Pope Celestine V, Who Quit

Everyone (or at least most Catholics) know that popes serve until death. We also know from history that serving until death doesn’t always mean until natural death; a number of popes in earlier times met their deaths at the hands of others.

But not until I read Jon M. Sweeney’s The Pope Who Quit: A True Medieval Tale of Mystery, Death and Salvation, had I known the story of Peter Morrone, the man who became Pope Celestine V in August 1294, and, within six months, resigned the papacy.

Although his book is meant to be historical and not fiction, Sweeney is a good story-teller and I was hooked as soon as I started reading.

Part of what makes the book so compelling is Morrone himself, clearly a holy man who had a great thirst for God. He understood the need to seek God in solitude and spent many years living the life of a hermit. During those years he was sought out by many for spiritual direction and wisdom, and ultimately, organized a community of brother hermits that grew “into dozens of communities with oratories all over central Italy.” At the age of 83, he moved further from those communities to enjoy greater solitude.

His one great mistake in life appears to have been accepting the papacy. From Sweeney’s description, it is hard to imagine someone less well-suited to the papacy, especially at a time when such turbulence and politics surrounded the election of a new pope. His time as pope was nothing short of disastrous, and it is no surprise he made the determination that he should step down. All of this – the story of Morrone’s life before becoming Pope Celestine V, how it turned out that this hermit monk became pope, his papacy, and his subsequent imprisonment – is a well-told tale.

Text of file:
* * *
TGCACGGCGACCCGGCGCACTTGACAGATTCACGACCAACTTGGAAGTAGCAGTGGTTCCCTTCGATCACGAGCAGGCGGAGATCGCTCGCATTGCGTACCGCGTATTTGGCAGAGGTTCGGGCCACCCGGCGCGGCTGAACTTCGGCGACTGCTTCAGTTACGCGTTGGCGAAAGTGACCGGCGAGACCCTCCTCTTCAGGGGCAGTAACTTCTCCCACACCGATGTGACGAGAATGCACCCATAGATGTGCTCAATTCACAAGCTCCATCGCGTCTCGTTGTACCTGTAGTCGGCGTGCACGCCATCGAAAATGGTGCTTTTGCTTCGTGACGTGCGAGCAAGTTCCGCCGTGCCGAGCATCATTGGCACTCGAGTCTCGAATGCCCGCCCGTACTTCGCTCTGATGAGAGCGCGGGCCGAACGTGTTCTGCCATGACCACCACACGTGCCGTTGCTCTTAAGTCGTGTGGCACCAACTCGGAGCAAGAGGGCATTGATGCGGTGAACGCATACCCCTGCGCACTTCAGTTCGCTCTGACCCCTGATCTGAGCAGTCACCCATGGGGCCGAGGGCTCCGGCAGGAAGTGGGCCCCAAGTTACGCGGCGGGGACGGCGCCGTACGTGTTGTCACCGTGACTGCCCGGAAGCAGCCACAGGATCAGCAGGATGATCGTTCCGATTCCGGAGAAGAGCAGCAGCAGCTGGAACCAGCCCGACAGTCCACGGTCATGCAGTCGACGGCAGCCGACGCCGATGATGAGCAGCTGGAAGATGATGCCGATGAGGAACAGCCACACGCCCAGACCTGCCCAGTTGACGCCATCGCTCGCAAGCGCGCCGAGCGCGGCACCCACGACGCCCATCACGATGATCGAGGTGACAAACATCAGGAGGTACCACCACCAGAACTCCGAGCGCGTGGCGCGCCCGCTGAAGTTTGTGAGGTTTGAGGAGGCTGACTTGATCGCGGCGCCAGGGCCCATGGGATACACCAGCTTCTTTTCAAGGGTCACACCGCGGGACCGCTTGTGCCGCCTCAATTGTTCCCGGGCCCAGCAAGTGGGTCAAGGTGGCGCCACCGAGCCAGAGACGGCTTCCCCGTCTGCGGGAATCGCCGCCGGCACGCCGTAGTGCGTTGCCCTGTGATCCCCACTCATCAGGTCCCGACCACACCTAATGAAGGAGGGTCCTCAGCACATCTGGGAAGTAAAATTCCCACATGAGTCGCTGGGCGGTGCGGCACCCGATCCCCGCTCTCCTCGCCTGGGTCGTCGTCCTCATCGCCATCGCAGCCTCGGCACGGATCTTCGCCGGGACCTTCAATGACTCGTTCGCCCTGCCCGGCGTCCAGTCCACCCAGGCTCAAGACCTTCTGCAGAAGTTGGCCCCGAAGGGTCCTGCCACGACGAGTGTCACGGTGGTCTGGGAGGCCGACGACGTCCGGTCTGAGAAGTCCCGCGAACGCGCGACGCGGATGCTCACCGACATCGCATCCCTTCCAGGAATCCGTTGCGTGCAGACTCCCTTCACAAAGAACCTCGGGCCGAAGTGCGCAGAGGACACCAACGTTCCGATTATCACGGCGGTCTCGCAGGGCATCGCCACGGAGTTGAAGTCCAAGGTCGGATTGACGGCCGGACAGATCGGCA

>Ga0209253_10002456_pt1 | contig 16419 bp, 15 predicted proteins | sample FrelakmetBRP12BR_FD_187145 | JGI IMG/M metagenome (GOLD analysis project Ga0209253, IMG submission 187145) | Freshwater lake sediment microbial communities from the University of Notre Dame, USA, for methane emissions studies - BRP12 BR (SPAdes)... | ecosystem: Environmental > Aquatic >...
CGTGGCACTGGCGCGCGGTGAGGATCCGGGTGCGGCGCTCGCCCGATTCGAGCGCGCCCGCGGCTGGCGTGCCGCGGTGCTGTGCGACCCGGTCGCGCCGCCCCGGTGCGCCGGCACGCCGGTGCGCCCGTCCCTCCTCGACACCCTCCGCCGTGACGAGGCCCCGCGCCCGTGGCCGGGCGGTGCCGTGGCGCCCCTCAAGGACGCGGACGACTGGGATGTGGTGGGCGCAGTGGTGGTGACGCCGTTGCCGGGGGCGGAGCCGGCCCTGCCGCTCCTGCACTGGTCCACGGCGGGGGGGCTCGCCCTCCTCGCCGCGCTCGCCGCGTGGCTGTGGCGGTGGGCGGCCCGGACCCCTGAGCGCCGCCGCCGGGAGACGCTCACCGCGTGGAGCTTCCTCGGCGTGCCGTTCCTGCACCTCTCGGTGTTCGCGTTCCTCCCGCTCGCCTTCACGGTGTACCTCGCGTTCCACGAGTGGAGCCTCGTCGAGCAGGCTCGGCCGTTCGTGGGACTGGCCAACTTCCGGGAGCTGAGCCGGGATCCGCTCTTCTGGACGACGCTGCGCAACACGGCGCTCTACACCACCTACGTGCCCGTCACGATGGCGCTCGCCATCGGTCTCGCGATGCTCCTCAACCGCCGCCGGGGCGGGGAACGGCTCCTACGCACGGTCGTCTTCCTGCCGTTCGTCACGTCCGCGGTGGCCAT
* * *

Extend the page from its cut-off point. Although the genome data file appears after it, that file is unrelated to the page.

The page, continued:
Sweeney also does a marvelous job in the book of giving us a picture of the Church during the Middle Ages. He describes not only the papacy itself and the power of the church, but also what religion was to people of the time. Much less compelling for me was the end of the book and its speculation about whether Morrone was killed or died of natural causes in prison.

All in all a great read and I am grateful to Random House’s Image Books for sending me a copy for review.

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3 thoughts on “Pope Celestine V, Who Quit

  1. Sounds fascinating. I’m looking forward to checking it out. (I’m not sure why but I have to say that it kept occurring to me as I read your review that I’d like to see an historian like Mr. Sweeney turn his or her attention to Albino Luciani’s even shorter papacy, a subject that intrigues me.)

  2. Do you know Ignazio Silone’s play on Pope Celestine, The Story of a Humble Christian? Though it reflects Silone’s ideology, I found it interesting. By the way, I accidentally found a painting of Pope Celestine on the ceiling in the hall of maps in the Vatican Museum.

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